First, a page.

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By: Jennifer Rea, PhD

Why do some military families bounce back after stressful transitions (e.g., transitioning into civilian life), while others struggle to readjust?

Resilience blogCover image and logo– used with permission from the


Military life is dynamic and interrelated with its own life challenges (1).  Service members and their families face unique stressors in the various transitions they face (e.g., frequent moves). While, many have the ability to cope with and overcome transition difficulties, other military families may need additional support.

As military families face more stressors and hurdles, they often emerge stronger, more loving and more purposeful in their lives (2).  Through each transitional challenge, many military families are expected to maintain resilience all the while minimize family vulnerabilities (3).

What is Resilience?
Resilience “occurs in the face of adversity and is reflected in individuals and families ‘bouncing back’ after hardship”(2,3).  As a “process that occurs over the life course” (4).  resilience is the capacity to adapt to several new transitions and challenges (5).

Resilient Individuals and Families are not Islands unto Themselves.
Individuals are embedded in families and families are embedded in communities (6).  That is, individual resilience is dependent upon the systems the individual interacts with, including one’s family and their community (7).  For example, military unit support and community connectedness have been found to be related to family well-being and adaptation to transitions (3).

Tools for Building Individual and Family Resilience
Family processes; things families do (e.g., effective communication), are important to identify as they influence individual and family resilience (8).  As overlooked tools, some family processes are qualities an individual (or family) possesses allowing them to flourish during adversity (9).

To build resilience among military families, we must help them recognize their untapped capabilities and reconnect them to sources of sustenance and nurturance. By doing so, we can scaffold their way to becoming more resilient through successfully navigating military life transitions (9).

Resilience blogCover image and logo– used with permission from the U.S. Dept of Defense.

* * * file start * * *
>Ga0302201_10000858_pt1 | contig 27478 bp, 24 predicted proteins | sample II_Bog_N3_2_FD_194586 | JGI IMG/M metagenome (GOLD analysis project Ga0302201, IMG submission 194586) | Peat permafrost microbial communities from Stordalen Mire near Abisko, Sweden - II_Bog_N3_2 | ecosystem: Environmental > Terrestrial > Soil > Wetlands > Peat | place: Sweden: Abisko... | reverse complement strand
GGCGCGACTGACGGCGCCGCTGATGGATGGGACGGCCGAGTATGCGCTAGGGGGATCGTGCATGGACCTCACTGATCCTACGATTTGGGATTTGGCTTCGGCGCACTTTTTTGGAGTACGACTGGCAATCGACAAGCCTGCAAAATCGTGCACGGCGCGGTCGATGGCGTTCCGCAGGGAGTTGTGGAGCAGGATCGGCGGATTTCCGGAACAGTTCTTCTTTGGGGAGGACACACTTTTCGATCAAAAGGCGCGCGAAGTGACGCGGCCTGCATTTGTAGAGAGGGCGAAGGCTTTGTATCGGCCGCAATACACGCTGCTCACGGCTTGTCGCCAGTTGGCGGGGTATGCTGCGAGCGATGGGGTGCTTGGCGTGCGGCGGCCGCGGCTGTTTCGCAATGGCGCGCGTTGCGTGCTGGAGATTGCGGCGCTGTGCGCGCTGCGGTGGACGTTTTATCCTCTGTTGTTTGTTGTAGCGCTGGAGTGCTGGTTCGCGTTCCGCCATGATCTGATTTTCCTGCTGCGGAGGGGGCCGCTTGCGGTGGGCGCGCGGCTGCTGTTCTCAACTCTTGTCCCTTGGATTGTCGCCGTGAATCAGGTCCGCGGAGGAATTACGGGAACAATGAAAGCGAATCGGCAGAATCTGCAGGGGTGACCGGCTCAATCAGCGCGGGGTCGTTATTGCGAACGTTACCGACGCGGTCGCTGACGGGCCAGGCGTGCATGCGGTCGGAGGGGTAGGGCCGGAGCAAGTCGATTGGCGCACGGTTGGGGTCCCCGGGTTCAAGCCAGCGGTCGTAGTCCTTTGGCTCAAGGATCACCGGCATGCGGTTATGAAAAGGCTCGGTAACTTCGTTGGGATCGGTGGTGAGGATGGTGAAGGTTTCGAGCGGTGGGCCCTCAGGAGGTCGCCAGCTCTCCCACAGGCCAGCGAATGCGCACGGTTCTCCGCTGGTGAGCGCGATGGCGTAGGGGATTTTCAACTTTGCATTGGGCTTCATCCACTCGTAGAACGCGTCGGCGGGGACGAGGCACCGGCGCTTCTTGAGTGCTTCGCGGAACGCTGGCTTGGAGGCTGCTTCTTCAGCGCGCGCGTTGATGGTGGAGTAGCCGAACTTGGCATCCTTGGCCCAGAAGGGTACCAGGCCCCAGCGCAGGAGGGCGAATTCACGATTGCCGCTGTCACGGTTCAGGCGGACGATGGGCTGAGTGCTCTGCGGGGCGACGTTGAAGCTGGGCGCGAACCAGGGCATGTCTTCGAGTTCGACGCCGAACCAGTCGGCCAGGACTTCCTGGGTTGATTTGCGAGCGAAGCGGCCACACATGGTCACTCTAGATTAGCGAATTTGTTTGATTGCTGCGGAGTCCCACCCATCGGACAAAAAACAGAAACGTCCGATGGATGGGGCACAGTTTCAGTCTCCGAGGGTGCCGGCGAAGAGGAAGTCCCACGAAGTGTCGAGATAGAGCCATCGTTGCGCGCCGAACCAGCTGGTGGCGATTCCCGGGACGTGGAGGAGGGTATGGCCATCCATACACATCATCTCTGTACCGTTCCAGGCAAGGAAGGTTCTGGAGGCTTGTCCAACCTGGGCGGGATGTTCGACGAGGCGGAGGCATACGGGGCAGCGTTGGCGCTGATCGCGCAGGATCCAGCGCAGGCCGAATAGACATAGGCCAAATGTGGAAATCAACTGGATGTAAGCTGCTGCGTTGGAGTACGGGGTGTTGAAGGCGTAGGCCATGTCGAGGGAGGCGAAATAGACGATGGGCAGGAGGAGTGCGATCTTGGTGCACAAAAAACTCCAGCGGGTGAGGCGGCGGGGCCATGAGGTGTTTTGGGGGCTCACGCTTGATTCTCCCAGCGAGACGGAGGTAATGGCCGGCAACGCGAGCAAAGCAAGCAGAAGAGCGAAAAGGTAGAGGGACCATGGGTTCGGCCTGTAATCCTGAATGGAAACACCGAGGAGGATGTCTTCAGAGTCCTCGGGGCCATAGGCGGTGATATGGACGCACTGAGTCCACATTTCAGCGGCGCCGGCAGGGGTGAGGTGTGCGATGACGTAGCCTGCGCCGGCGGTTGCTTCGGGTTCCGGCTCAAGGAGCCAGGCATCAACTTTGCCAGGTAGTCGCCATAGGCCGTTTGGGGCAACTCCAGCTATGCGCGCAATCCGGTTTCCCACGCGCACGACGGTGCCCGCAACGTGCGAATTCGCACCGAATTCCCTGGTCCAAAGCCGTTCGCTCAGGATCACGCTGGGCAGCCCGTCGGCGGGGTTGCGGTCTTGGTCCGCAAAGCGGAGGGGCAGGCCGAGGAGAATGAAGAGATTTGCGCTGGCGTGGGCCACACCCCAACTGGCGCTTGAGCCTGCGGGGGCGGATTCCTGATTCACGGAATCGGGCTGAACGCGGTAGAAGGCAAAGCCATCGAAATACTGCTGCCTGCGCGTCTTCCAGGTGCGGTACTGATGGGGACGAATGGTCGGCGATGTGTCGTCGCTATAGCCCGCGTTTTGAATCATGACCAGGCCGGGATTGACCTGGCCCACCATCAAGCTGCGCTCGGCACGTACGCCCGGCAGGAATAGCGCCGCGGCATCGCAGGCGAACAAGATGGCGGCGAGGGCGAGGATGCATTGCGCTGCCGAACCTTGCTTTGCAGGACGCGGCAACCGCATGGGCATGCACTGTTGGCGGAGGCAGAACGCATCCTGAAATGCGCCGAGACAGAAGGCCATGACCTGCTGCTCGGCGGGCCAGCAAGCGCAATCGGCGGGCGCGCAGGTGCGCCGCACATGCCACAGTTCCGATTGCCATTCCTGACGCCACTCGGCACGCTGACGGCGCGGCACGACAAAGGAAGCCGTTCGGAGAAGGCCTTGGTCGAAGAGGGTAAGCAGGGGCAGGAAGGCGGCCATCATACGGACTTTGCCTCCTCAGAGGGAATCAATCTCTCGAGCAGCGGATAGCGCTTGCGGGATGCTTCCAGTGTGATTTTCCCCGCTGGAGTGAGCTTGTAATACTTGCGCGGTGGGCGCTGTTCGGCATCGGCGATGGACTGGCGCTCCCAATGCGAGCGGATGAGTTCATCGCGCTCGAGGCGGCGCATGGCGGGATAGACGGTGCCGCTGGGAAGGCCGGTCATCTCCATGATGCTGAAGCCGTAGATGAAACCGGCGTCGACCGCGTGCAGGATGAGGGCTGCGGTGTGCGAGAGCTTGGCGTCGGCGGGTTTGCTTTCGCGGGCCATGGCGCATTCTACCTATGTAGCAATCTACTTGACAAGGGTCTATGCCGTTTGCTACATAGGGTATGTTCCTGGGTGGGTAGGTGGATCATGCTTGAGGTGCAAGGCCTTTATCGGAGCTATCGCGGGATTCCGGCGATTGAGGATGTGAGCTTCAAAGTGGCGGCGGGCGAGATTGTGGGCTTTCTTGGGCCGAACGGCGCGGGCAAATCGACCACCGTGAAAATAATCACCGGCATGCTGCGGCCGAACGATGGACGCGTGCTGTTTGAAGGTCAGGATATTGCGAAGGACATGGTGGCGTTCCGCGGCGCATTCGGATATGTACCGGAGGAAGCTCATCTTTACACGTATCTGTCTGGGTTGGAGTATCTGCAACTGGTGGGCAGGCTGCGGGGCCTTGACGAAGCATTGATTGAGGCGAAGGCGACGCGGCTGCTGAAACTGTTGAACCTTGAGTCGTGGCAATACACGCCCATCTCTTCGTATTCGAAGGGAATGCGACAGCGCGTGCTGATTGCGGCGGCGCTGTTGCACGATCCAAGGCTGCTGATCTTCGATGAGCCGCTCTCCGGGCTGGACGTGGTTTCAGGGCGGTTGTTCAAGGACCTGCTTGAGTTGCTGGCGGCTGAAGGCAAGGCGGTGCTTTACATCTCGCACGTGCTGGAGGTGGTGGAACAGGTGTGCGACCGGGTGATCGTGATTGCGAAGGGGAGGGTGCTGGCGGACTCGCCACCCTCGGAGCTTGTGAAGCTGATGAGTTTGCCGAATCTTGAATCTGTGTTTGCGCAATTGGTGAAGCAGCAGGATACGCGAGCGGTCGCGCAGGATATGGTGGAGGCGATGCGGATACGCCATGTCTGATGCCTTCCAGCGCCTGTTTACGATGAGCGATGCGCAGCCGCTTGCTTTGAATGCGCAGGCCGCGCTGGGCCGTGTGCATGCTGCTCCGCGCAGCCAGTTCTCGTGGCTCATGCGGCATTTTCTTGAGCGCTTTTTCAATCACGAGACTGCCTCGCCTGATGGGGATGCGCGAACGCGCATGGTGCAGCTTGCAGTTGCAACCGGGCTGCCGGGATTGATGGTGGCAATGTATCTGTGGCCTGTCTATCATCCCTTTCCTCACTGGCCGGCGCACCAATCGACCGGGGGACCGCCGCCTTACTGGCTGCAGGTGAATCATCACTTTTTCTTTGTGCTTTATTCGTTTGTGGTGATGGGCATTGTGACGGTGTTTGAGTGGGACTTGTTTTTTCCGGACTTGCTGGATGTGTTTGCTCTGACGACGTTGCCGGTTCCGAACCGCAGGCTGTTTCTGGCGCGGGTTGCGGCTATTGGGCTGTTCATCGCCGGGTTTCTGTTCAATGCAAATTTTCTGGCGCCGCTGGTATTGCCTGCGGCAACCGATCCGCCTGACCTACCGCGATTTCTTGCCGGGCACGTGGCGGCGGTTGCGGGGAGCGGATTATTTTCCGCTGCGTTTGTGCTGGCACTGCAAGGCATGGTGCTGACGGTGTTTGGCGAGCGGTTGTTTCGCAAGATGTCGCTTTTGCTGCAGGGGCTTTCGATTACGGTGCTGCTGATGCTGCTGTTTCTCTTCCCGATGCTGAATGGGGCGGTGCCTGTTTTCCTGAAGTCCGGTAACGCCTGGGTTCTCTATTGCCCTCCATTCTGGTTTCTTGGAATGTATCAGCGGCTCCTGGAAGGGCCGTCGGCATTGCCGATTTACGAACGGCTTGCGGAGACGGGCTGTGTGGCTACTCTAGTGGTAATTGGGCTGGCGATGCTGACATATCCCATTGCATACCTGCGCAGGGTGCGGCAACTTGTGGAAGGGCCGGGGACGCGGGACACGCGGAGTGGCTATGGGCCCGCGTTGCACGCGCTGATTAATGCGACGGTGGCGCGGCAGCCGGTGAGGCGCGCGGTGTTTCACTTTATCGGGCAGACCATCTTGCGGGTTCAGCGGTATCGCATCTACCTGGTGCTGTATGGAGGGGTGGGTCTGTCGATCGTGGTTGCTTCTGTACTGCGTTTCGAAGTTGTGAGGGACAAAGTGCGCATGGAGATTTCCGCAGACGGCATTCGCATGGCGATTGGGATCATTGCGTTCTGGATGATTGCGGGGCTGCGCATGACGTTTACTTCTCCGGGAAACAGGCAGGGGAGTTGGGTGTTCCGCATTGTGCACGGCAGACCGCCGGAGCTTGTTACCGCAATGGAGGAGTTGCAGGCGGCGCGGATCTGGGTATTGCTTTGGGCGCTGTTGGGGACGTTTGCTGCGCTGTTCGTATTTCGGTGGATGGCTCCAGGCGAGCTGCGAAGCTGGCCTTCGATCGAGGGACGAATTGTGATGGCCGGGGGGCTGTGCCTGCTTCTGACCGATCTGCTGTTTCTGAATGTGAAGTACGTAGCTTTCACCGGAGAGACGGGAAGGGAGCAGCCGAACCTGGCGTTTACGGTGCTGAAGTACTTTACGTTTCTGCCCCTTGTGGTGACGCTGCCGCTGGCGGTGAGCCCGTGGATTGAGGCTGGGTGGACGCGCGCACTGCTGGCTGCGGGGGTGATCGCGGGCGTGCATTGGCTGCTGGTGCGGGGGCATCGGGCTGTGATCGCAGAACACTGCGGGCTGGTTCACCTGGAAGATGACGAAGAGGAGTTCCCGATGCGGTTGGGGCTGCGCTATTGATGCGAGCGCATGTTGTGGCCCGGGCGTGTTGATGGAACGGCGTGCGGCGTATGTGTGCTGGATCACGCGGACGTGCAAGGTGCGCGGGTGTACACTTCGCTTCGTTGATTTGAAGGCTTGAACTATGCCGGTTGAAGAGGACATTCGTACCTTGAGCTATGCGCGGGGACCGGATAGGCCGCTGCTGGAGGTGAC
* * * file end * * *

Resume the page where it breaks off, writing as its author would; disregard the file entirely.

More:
Below are practical applications for strengthening individual and family processes for resilience. These implications are a collection of examples from various researchers who have studied resilience and military families (2, 4, 5, 7, 9, 10, 11, 12).

Implications for Building Resilience in Military Families 

  1. Assist family members in drawing upon various strengths. For example, the ability to reduce conflict during a taxing deployment.
  2. Help families adapt to a new normal. Assist them in providing clear information for adapting to the change; helping them to accept the things they cannot change.
  3. Support connectedness through fostering nurturing and loving relationships among all family members and by making community support available and accessible.
  4. Invite all family members to engage in joint participation and shared decision making. For example, deciding as a family where to vacation when the service member returns from training.
  5. Help identify potential triggers that may evoke stressful memories. This is especially important to consider in service members with posttraumatic stress disorder or traumatic brain injuries.
  6. Enhance shared meaning making and making meaning of adversity. For example, allow family members to share personal perspectives on challenges and successes experienced during deployment.
  7. Allow family members to openly share positive and negative emotions experienced throughout various military transitions. This could be done by reaching out to family members at several time points during each transition.
  8. Aid in identifying and anticipating stressful transitions or situations. For example, have families create a list of the potential challenges (or joys) they may experience when relocating (e.g., PCSing overseas).